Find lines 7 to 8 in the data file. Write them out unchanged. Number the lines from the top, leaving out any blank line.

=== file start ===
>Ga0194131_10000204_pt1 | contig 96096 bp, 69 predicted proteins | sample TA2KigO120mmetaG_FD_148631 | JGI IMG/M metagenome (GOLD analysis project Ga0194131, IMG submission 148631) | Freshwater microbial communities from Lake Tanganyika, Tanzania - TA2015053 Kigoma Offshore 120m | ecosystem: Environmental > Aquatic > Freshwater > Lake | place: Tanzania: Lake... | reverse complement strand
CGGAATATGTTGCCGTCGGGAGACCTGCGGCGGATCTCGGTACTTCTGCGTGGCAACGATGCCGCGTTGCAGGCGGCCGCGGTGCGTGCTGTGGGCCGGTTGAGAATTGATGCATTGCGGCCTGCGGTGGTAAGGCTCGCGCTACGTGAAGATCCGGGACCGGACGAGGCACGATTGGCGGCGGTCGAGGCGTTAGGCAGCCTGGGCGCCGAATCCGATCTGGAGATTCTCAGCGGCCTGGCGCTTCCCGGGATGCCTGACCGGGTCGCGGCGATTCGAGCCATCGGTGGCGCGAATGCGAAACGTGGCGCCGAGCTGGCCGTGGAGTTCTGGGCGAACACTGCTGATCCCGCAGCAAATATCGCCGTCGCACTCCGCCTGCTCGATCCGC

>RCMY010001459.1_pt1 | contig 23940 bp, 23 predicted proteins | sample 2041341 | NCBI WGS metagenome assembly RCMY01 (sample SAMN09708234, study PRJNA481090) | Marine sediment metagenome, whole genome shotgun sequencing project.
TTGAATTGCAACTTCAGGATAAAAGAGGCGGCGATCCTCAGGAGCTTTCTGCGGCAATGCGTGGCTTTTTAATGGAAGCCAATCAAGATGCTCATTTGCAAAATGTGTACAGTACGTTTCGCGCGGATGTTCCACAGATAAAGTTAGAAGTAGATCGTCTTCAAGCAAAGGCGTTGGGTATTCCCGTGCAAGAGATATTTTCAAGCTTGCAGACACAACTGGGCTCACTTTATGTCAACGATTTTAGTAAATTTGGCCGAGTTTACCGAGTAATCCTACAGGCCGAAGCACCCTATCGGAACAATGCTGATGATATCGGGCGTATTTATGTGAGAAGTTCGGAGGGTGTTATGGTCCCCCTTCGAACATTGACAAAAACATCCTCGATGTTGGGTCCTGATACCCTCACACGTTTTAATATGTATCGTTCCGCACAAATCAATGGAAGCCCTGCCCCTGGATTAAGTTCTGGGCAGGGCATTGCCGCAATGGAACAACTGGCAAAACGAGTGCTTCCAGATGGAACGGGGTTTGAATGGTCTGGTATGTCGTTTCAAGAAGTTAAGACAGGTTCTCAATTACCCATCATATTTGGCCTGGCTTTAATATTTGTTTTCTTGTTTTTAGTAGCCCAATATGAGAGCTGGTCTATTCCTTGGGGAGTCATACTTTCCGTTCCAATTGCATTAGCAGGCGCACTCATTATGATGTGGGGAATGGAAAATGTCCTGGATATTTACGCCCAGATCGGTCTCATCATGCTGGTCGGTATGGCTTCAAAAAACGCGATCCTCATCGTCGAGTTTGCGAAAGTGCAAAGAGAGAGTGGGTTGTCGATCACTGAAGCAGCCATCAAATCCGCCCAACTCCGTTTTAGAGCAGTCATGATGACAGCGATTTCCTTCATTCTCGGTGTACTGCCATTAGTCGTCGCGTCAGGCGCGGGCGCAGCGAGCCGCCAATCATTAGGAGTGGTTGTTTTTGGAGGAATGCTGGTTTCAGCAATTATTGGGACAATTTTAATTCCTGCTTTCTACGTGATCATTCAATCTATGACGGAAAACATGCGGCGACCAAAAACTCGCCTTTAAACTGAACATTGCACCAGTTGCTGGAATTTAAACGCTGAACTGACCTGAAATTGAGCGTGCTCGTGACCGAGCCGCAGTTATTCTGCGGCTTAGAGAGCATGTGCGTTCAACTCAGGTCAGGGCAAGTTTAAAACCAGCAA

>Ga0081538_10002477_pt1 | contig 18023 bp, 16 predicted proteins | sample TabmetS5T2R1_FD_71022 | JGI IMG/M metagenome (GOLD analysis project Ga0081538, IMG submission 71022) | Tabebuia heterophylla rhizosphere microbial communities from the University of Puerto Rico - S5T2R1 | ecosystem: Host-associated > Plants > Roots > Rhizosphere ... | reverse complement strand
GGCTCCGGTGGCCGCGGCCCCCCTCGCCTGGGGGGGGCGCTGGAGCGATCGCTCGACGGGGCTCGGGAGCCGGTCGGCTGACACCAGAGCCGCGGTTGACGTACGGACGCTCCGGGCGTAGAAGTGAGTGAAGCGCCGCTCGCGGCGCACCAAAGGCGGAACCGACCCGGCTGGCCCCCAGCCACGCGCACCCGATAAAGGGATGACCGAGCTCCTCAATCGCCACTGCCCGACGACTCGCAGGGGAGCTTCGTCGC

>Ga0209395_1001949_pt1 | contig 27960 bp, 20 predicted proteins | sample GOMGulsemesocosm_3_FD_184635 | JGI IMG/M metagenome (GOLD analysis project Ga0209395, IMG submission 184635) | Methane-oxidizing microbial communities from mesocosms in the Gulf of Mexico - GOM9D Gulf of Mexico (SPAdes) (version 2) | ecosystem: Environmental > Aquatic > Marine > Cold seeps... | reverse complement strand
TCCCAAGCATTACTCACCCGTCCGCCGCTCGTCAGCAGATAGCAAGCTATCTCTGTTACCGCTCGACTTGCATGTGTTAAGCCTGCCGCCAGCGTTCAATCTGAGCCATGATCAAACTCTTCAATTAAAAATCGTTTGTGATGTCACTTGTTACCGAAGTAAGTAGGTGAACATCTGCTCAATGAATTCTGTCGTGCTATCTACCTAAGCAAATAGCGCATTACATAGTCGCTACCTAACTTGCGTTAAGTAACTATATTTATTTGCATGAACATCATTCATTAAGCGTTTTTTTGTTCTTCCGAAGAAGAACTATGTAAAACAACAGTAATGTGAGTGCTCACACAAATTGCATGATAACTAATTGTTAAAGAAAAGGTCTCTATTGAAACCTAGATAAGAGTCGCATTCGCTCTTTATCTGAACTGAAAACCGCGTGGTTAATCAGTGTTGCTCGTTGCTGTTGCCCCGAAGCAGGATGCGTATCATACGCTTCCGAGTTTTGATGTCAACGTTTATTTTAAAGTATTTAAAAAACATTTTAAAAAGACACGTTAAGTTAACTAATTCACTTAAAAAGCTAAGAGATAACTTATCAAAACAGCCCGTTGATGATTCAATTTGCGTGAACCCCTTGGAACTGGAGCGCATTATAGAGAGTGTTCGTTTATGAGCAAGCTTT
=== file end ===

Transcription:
>Ga0209395_1001949_pt1 | contig 27960 bp, 20 predicted proteins | sample GOMGulsemesocosm_3_FD_184635 | JGI IMG/M metagenome (GOLD analysis project Ga0209395, IMG submission 184635) | Methane-oxidizing microbial communities from mesocosms in the Gulf of Mexico - GOM9D Gulf of Mexico (SPAdes) (version 2) | ecosystem: Environmental > Aquatic > Marine > Cold seeps... | reverse complement strand
TCCCAAGCATTACTCACCCGTCCGCCGCTCGTCAGCAGATAGCAAGCTATCTCTGTTACCGCTCGACTTGCATGTGTTAAGCCTGCCGCCAGCGTTCAATCTGAGCCATGATCAAACTCTTCAATTAAAAATCGTTTGTGATGTCACTTGTTACCGAAGTAAGTAGGTGAACATCTGCTCAATGAATTCTGTCGTGCTATCTACCTAAGCAAATAGCGCATTACATAGTCGCTACCTAACTTGCGTTAAGTAACTATATTTATTTGCATGAACATCATTCATTAAGCGTTTTTTTGTTCTTCCGAAGAAGAACTATGTAAAACAACAGTAATGTGAGTGCTCACACAAATTGCATGATAACTAATTGTTAAAGAAAAGGTCTCTATTGAAACCTAGATAAGAGTCGCATTCGCTCTTTATCTGAACTGAAAACCGCGTGGTTAATCAGTGTTGCTCGTTGCTGTTGCCCCGAAGCAGGATGCGTATCATACGCTTCCGAGTTTTGATGTCAACGTTTATTTTAAAGTATTTAAAAAACATTTTAAAAAGACACGTTAAGTTAACTAATTCACTTAAAAAGCTAAGAGATAACTTATCAAAACAGCCCGTTGATGATTCAATTTGCGTGAACCCCTTGGAACTGGAGCGCATTATAGAGAGTGTTCGTTTATGAGCAAGCTTT